M. Valentin. New York: Burgess, Stringer Company, 1846. First U.S. edition. Two volumes, as issued, newly rebound in one volume. Being one of two editions published in America in 1846. The other was published in Boston; priority not established (though we believe this to be the first--see below). This famous tale of revenge and retribution, of which the publisher said "his African blood is warm, and in his pages we accordingly discover the glowings of a heart gushing with feeling....," was inspired by Dumas' own Haitian-born father, an enslaved black man. Both of the American editions are based on the Chapman & Hall London edition of the same year, which was also an unattributed translation with illustrations by M. Valentin. The London edition had 20 illustrations, while this U.S. edition has only 12, which is all that are called for [Rusty Mott of the bookselling firm Howard S. Mott, Inc., kindly pointed out to us an 1847 ad in Marguerite Blessington’s MARMADUKE HERBERT for this book; the ad states, "The work is published in one large Volume, likewise in two Volumes:--in either form it is sold at One Dollar, accompanied by Twelve splendid engravings"]. The Boston edition (with the same text) was issued in four volumes in wraps by H. L. Williams. We believe this Burgess, Stringer edition may be the true U.S. first edition, as both the F. W. Reed bibliography of Dumas (London: Neuhuys, 1933) and the Douglas Munro's BIBLIOGRAPHY OF WORKS TRANSLATED INTO ENGLISH TO 1910 (NY: Garland, 1978) list this edition as the first American and make no mention of the Williams edition. In fact, Reed indicates in his bibliography that an American reprint was issued in the same year as the Burgess, Stringer edition, "but with plates so badly printed as to be almost caricatures of the original." There are two sales records for the Boston edition (one at Goodspeed’s in 1940, the other at Baltimore Book Auction in 1997). However there are NO AUCTION OR SALE RECORDS of this New York edition on either American Book Prices Current or Rare Book Hub. Two volumes, as issued, newly rebound in one volume. Three-quarter leather with raised bands and leather spine labels; with marble boards, new linen hinges, new endpapers, and new sewn headbands. Pages a little age-darkened and light foxing or staining, primarily to margins, throughout. Still good to very good. And, ACTUALLY RARE. An ACTUAL RARE Book.

[Book #53637]       Price: $7,500.00
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DETOUR: An Extraordinary Tale; and SHADOWS AT NOON: (Two volumes, both inscribed). DETOUR: An Extraordinary Tale; and SHADOWS AT NOON: (Two volumes, both inscribed).
New York: Macaulay Co., and Ziff-Davis Publ. Co. (1939 & 1943). First edition of both books, each warmly INSCRIBED by Goldsmith to Walter C. Roberts, who worked for Paramount Pictures in various roles, including screenwriter, and whom Goldsmith considered instrumental in launching his career. DETOUR IS INSCRIBED, "To Walter C. Roberts--In friendship and as a belated Xmas gift, your friend, Martin M. Goldsmith. January 3rd 1939," and has Roberts ownership signature on the front pastedown, beneath which he has written "Paramount Pictures, Inc./ Hollywood, Calif" and affixed his bookplate with initials "WCR." SHADOWS AT NOON has a LENGTHY INSCRIPTION, 25 lines in all, which reads in part, "June, 1943 / For Walter Charles Roberts--Here is an advance copy of my newest novel . . . I want you to know I have not forgotten . . . how instrumental you were in launching me. Ever since 1931 you expressed faith in my talent, while others sneered or smiled tolerantly . . . ," signed and with his "care of" address at Alliance Books added in a postscript. Goldsmith was a successful novelist, playwright, and screenwriter, who, in 1952, received an Academy Award nomination for contributing the story for the crime film, "The Narrow Margin." He also wrote for television, turning out episodes of "The Twilight Zone," "Gunsmoke" and "Playhouse 90." He is wrote the screenplay for the 1945 film of DETOUR, starring Tom Neal and Ann Savage, which has achieved considerable acclaim as a defining movie of the film-noir era, despite its low budget. Somehow the novel, long out of print, did not enjoy the same fate. It is a scarce book and rare in dust jacket--this copy at least has the FRONT PANEL OF THE JACKET affixed to the rear pastedown and front flap affixed to the rear endpaper. The cloth binding of this particular copy is odd in that--we assume because of a production error--it is partially missing its smooth finish. In other words, approximately one-half of each board is smooth cloth, while the spine and the rest of the boards are still rough. The book has been noted in both smooth cloth and rough, so perhaps this is the copy that was making it’s way through production when the change (or error) occurred? This copy is otherwise very good with only light shelfwear and is in a new facsimile dust jacket. SHADOWS AT NOON, with its interesting pictorial-cloth binding depicting the New York City skyline shrouded in fog, shows some minor wear but is still very good to near fine and also in a new facsimile dust jacket.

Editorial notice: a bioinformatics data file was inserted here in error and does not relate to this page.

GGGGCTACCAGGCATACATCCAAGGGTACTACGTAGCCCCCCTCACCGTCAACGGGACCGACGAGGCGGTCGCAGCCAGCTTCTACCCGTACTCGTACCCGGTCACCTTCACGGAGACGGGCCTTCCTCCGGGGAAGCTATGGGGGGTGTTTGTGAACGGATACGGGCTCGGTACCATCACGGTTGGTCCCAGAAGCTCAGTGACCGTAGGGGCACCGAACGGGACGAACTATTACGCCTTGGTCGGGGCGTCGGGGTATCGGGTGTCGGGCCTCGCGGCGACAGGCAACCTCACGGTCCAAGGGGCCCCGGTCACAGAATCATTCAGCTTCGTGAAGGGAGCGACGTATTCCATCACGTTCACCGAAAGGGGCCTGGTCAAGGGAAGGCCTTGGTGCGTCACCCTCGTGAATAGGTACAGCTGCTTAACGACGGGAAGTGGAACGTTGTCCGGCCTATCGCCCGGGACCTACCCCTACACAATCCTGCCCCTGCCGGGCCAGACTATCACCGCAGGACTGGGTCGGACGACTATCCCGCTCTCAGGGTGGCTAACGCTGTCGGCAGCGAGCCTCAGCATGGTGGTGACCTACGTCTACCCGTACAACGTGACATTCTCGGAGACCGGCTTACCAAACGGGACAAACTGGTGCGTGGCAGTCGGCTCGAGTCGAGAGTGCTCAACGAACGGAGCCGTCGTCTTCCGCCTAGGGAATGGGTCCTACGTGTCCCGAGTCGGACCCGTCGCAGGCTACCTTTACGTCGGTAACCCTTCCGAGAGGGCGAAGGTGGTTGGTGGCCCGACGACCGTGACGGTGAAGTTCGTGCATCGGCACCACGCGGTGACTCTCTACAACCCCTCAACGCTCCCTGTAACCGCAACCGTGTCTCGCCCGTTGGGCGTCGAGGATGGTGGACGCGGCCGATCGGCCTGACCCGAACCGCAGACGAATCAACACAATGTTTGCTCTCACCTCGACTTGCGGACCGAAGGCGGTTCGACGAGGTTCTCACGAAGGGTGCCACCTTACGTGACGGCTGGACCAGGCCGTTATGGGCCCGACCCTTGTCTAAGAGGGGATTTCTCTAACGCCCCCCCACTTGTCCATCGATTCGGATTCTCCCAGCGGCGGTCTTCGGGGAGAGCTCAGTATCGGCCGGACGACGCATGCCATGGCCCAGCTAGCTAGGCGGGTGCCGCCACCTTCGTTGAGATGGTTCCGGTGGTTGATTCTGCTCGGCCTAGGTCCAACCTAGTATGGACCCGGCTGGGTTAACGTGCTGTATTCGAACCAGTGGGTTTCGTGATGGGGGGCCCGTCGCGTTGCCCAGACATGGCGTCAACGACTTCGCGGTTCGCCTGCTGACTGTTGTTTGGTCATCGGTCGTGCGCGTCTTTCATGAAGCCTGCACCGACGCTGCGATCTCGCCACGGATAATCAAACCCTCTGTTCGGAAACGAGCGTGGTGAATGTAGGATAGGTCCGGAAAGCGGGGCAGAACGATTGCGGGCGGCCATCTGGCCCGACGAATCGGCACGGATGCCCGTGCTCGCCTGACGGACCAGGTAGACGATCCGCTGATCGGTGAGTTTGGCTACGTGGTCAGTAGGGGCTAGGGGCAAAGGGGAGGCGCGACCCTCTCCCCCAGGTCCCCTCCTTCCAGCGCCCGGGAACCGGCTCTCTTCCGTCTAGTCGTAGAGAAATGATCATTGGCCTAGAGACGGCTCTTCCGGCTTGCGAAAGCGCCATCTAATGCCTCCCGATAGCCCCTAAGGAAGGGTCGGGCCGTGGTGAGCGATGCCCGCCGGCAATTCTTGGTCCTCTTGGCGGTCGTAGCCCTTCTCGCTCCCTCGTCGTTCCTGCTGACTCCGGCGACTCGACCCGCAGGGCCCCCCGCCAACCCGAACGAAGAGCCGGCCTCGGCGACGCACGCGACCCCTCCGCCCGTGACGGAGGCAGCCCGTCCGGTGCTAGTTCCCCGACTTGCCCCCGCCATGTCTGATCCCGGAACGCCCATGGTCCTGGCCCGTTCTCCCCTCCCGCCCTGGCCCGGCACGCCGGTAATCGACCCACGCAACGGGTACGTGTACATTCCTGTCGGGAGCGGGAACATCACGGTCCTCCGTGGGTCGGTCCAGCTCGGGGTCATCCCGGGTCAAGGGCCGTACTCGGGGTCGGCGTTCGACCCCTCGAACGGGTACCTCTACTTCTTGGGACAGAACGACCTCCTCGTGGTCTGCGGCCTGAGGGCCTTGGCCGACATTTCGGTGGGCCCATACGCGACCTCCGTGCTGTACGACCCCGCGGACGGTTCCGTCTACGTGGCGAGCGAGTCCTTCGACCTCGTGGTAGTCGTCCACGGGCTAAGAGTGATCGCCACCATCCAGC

[Book #53663]       Price: $3,000.00